We the Dutertards, You the Dilawan
The way many Filipinos today think about politics undermines the basic belief that makes democracies stable: that the citizenry is united by a set of first principles and institutions — i.e., a constitutional ethos. Thus, the words “We the People,” or some version of the phrase, launches almost every democratic constitution in the world today. The first five words of our Constitution, for example, are “We, the sovereign Filipino people.”
In reality, Filipinos seldom think of the political “We” in terms of “the sovereign Filipino people.” The interests that divide us persistently trump the ethos that should unite us. Filipinos think that the political “We” refers to “our padrino faction,” “our extended family,” “our political party,” etc. We the Filipino People becomes relevant only in relation to foreigners — e.g., when Manny Pacquiao fights or Gilas Pilipinas plays.
Today, many believe that “We the Dutertards” are the ones in power, so “You the Dilawan” should stop complaining. After all, isn’t that how You the Dilawan also conducted Your politics recently? How dare You criticize Our President’s attacks against Your Chief Justice and Ombudsman; didn’t You also support Your President’s attacks against the previous Chief Justice and Ombudsman? Doesn’t that prove that Your present invocations of constitutional principles are simply veiled advocacies of Your partisan politics?
This way of thinking is the cancer that afflicts our democracy. It is the premise that makes our politics so primitive. To borrow Judge Raul Pangalangan’s words, it is why Filipinos are “liberals in law, tribal in life.”
Modern political thought begins with Thomas Hobbes’ observation that citizens afford “justice and charity” to fellow citizens, but act with “deceit and violence” against others. The reason for the difference, he says, is that citizens have agreed among themselves to respect some higher authority to govern their relations to each other. In a republic, as Hannah Arendt says, that higher authority is not some person or group, but rather “the rule of law, resting on the power of the people.”
This means that citizens of the Republic of the Philippines will afford justice and charity to each other only if we respect the higher authority of the Constitution that We as a People have enacted to govern our affairs. We, unfortunately, seldom think that way. When it comes to domestic politics, our attachment is not to the People, but to our smaller groups. That is usually fine in a pluralist democracy, unless the ultimate authority we respect is no longer the Constitution, but our own padrinos, clan heads, party leaders, etc. If so, then we would have justice and charity only within our factions, and deceit and violence against most others.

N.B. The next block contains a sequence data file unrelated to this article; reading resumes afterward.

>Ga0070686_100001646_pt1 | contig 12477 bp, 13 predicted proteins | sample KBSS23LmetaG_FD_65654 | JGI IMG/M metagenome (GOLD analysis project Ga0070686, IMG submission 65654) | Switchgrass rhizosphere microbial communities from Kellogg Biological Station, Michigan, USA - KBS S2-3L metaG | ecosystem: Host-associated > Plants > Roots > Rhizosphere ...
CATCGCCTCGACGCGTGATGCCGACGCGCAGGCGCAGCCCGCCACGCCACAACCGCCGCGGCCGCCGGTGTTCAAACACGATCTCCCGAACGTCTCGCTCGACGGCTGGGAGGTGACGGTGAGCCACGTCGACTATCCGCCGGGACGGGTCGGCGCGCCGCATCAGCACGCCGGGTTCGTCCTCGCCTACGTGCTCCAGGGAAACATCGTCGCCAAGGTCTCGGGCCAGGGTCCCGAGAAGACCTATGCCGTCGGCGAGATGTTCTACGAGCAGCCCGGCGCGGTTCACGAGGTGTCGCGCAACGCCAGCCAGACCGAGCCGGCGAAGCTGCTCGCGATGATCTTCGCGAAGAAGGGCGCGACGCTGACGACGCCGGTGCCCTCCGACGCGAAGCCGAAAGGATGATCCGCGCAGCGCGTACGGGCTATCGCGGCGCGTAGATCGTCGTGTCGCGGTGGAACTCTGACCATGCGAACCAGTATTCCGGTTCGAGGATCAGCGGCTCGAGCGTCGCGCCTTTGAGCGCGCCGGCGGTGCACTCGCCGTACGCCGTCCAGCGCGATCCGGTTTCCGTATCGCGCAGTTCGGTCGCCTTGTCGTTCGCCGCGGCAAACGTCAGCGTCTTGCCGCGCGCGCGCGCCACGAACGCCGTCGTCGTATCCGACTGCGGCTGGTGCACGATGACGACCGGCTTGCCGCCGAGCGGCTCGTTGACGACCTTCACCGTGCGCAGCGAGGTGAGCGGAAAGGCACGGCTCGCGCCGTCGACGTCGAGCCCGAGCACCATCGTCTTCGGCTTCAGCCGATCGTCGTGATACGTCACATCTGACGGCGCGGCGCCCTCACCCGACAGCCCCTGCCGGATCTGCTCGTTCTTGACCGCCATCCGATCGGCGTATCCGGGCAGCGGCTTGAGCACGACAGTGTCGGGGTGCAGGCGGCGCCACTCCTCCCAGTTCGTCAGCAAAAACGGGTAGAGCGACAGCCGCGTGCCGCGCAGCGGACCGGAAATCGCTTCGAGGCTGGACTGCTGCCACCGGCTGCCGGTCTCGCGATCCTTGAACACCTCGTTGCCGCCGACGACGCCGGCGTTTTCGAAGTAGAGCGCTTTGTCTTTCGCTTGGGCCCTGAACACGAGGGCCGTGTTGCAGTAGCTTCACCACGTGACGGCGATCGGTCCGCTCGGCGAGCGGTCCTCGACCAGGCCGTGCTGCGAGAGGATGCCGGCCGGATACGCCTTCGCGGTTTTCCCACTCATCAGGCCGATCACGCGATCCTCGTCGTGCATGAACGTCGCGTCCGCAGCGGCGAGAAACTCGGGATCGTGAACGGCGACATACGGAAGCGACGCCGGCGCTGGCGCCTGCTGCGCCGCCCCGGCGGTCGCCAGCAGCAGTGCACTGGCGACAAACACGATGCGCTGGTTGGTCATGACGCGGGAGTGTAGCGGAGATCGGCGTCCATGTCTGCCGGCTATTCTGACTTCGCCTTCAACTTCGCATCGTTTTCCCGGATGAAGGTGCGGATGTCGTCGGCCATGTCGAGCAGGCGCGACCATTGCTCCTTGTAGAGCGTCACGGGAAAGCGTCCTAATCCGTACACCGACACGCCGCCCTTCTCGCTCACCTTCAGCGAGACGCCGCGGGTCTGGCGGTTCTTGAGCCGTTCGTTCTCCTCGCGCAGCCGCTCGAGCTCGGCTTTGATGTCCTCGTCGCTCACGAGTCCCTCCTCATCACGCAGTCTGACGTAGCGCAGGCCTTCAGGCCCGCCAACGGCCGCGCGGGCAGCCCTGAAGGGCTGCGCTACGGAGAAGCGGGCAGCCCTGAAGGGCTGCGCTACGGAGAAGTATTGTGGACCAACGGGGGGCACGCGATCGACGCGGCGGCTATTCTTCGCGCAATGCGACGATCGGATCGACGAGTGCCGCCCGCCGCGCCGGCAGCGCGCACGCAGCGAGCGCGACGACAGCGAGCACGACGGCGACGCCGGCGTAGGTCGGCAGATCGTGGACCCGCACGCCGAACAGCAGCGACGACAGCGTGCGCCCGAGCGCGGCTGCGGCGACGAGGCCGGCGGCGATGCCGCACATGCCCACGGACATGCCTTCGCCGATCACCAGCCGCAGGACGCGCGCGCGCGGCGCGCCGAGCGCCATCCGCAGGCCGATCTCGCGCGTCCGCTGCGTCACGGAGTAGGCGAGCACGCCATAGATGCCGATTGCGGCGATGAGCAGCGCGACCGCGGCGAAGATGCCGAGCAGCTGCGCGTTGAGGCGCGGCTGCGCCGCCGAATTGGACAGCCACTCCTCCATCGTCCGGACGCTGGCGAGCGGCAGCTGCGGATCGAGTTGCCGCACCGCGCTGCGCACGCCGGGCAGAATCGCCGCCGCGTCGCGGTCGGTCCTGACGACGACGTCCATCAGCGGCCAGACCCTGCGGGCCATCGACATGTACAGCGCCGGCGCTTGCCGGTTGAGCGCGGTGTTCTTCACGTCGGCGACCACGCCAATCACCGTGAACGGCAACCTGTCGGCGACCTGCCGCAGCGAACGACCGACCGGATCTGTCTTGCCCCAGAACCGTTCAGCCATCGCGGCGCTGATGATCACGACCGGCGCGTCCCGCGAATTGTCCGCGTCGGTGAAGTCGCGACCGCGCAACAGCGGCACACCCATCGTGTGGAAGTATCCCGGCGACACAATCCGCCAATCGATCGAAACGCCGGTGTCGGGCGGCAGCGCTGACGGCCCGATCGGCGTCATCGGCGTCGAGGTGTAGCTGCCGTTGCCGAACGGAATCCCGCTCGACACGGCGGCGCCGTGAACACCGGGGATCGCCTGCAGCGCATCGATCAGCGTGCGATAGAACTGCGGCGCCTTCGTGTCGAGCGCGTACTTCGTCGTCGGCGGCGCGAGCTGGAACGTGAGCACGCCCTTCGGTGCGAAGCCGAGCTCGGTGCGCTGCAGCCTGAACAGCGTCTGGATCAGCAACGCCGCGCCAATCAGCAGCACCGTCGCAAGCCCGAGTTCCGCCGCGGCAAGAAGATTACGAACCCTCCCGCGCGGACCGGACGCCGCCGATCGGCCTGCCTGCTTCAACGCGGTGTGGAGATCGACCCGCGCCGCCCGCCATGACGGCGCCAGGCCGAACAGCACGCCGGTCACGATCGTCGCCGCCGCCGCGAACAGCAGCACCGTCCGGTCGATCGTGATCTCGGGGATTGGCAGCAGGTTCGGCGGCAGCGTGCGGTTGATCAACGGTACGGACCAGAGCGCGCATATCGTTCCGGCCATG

We must thus all strive to enlarge each other’s political We. Our loyalty must be to We the People, and not to, e.g., We the Dutertards or We the Dilawan. But this suggested solution begs the question that all populists like Rodrigo Duterte raise: Does the present system truly reflect the will of the People? Or is it merely the product of a smaller We? As a Dutertard might say, is not our Constitution simply a Dilawan document? And if so, is not Mr. Duterte’s sustained popularity — despite his open disrespect of our constitutional ethos — a more authentic expression of the voice of We the People?
Answering this requires more than invoking first principles (e.g., separation of powers, due process). The politics of authenticity is never resolved by a purely rational debate. Authenticity is rather more felt than understood. If constitutionalism is to withstand the siege of any populist, citizens must believe that they all partake in a single, collective We who respects the Constitution. They must also be able to place their hopes and dreams in the Constitution’s principles and institutions. Only when enough Filipinos make that leap of faith in our Constitution will its ethos become an integral part of our national identity: of who the Filipino People are, whence we came, whither we must go, and why respecting the law is the best way to get there.
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Bryan Dennis Gabito Tiojanco is a JSD candidate at Yale Law School. He graduated cum laude from the University of the Philippines College of Law.
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